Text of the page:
Comparative Analysis of Government and Private Businesses

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There is a range of ways that government businesses continue to attract customers, despite the competition from the private sector. For instance, they use bailouts, following the 2008-2010 financial crisis, the US government has categorically shown the will of bailing out industries and companies that seem to face financial hardships. It has historically saved the non-financial enterprises such as Lockheed, Penn Central Railroad, and Chrysler. Consequently, these bailouts enable businesses to continue running (Shleifer 133). However, it is crucial to note that such bailouts come in form of loan guarantees. Most of the industries that the government protects in this way include car and airline manufacturers, insurers and banks. The government also attracts customers by offering subsidies and tariffs. In the case of tariffs, the government often charges the foreign products a little higher tax compared to those produced internally. When the government offers an industry a subsidy, there is preferential treatment to such customers, encouraging them to do business with the government. Nonetheless, it is important to note that from the taxpayer’s perspective, the government taxes the general public and rewards certain customers in form of subsidies and tariffs (Shleifer 138). Another way that the government businesses attract customers is through encouraging a stable environment for business.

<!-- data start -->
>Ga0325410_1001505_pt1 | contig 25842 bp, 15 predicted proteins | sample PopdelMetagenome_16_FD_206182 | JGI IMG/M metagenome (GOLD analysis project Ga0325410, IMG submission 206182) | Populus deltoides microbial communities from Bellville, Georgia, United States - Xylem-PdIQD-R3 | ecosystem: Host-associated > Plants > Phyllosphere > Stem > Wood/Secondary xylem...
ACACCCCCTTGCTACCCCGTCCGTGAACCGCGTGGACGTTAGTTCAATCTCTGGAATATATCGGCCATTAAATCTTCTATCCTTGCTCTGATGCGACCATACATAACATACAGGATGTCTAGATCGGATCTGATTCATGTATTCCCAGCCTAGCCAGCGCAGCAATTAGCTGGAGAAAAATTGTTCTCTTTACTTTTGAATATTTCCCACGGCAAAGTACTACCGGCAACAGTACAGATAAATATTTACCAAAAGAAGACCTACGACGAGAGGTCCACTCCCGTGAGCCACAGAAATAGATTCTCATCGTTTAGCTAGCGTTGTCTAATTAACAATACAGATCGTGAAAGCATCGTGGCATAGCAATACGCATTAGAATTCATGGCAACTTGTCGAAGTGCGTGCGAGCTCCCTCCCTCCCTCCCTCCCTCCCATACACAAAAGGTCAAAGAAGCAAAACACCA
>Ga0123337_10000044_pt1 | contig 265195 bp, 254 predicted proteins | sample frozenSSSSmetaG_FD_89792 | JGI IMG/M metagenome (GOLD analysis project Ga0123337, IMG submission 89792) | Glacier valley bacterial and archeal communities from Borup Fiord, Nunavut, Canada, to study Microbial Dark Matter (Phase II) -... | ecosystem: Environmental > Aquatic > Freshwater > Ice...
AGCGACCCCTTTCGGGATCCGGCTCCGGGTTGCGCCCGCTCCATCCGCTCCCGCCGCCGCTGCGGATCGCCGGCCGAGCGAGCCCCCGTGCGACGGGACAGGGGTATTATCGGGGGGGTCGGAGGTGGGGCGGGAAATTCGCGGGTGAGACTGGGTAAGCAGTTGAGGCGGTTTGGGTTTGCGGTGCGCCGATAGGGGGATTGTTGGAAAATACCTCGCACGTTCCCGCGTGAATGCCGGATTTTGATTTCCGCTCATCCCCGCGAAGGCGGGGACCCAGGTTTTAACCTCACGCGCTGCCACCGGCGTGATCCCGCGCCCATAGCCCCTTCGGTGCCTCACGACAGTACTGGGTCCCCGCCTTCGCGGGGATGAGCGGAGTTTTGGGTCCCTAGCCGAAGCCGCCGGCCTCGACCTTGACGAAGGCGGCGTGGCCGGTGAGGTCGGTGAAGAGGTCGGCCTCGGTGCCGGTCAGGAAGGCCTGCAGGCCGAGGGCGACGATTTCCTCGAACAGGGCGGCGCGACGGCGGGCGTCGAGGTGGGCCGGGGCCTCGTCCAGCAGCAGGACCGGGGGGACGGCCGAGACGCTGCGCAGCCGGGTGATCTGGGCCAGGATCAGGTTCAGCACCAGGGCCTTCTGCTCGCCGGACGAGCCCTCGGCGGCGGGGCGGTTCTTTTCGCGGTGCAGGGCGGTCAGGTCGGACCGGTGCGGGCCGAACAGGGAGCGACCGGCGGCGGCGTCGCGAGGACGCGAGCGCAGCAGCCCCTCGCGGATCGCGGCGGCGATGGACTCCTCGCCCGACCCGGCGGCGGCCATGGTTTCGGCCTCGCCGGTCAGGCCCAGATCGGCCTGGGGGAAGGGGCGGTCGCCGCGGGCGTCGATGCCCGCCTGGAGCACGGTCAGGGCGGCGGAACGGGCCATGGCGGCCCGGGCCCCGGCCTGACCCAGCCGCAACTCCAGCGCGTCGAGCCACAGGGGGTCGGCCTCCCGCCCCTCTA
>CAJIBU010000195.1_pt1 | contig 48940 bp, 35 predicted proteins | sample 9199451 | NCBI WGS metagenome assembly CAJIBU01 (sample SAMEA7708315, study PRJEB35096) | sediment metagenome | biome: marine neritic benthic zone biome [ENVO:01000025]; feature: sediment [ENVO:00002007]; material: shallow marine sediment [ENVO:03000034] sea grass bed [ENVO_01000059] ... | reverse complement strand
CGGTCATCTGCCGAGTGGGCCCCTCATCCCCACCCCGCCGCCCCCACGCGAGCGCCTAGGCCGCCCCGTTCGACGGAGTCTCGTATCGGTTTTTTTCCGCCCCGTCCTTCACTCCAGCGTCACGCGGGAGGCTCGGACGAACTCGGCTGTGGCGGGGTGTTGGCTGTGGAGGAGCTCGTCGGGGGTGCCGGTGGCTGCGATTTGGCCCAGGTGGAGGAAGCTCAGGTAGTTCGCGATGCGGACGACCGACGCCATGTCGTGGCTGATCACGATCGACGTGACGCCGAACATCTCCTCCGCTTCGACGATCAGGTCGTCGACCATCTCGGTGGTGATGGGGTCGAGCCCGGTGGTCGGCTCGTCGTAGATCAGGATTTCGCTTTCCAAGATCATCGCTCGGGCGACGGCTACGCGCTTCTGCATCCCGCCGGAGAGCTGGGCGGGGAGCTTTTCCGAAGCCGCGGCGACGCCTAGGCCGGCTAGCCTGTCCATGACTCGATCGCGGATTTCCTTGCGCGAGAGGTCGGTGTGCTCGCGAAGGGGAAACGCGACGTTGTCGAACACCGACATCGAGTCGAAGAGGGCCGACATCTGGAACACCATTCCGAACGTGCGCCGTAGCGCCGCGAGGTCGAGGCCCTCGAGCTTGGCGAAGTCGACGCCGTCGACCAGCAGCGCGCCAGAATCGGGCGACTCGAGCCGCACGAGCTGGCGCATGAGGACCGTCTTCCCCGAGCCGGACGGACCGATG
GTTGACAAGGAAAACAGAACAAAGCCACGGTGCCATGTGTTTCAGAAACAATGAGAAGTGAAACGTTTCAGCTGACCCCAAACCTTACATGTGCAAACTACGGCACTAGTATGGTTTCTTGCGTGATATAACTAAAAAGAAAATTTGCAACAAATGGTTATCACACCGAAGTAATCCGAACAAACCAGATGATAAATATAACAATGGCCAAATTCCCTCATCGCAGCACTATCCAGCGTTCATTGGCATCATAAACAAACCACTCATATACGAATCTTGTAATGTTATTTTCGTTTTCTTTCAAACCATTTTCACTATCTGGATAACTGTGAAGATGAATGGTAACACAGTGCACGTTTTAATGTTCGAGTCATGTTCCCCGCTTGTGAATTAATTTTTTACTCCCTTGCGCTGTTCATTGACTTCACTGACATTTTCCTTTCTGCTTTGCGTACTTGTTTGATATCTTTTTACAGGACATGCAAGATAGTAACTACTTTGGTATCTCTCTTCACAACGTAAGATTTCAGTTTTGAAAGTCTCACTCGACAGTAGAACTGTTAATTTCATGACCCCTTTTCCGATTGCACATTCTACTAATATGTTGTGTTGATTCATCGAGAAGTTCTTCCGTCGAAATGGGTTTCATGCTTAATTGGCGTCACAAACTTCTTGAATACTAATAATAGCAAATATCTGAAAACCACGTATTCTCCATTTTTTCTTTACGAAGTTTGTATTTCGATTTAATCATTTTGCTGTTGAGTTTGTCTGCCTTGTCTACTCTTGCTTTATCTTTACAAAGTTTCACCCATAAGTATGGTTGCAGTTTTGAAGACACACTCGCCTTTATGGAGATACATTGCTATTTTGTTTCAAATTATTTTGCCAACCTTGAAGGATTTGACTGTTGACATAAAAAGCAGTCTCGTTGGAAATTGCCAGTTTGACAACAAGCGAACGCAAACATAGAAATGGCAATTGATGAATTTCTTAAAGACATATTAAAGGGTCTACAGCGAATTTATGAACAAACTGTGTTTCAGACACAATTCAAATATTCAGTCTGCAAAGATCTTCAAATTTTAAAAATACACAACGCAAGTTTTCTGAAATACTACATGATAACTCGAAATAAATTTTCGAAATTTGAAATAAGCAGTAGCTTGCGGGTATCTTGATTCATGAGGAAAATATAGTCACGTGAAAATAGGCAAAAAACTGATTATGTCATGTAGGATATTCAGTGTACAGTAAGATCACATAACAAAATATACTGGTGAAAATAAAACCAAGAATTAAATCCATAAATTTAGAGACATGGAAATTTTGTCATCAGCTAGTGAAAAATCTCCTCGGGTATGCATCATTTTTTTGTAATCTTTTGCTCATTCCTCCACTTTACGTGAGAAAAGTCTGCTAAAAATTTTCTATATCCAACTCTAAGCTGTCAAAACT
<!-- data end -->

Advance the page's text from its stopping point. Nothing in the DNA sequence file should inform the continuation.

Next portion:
The private businesses, on the other hand, have different ways of attracting clients. For instance, they put more focus on service, while building the relationships with their clients. Private businesses attempt to be good at listening to their customers and be their trusted resource (Shleifer 139). They also put more focus on the specific customers rather than industries as the government does. Whereas the government focuses on attracting various industries, the private institutions develop detailed client profiles, so that their marketing strategies communicate directly with every customer. The use of social media has been another element that differentiates the way that private businesses attract customers compared to the state-run businesses. Reports indicate that private institutions are more active in using social media platforms to obtain insight through social listening (Shleifer 143). Through this, private businesses learn how to attract clients by providing services that reflect their cultures and behavior. However, unlike the government businesses that have a huge financial advantage, private businesses are incapable of giving bailouts, tariffs, and subsidies to their clients.

Similarities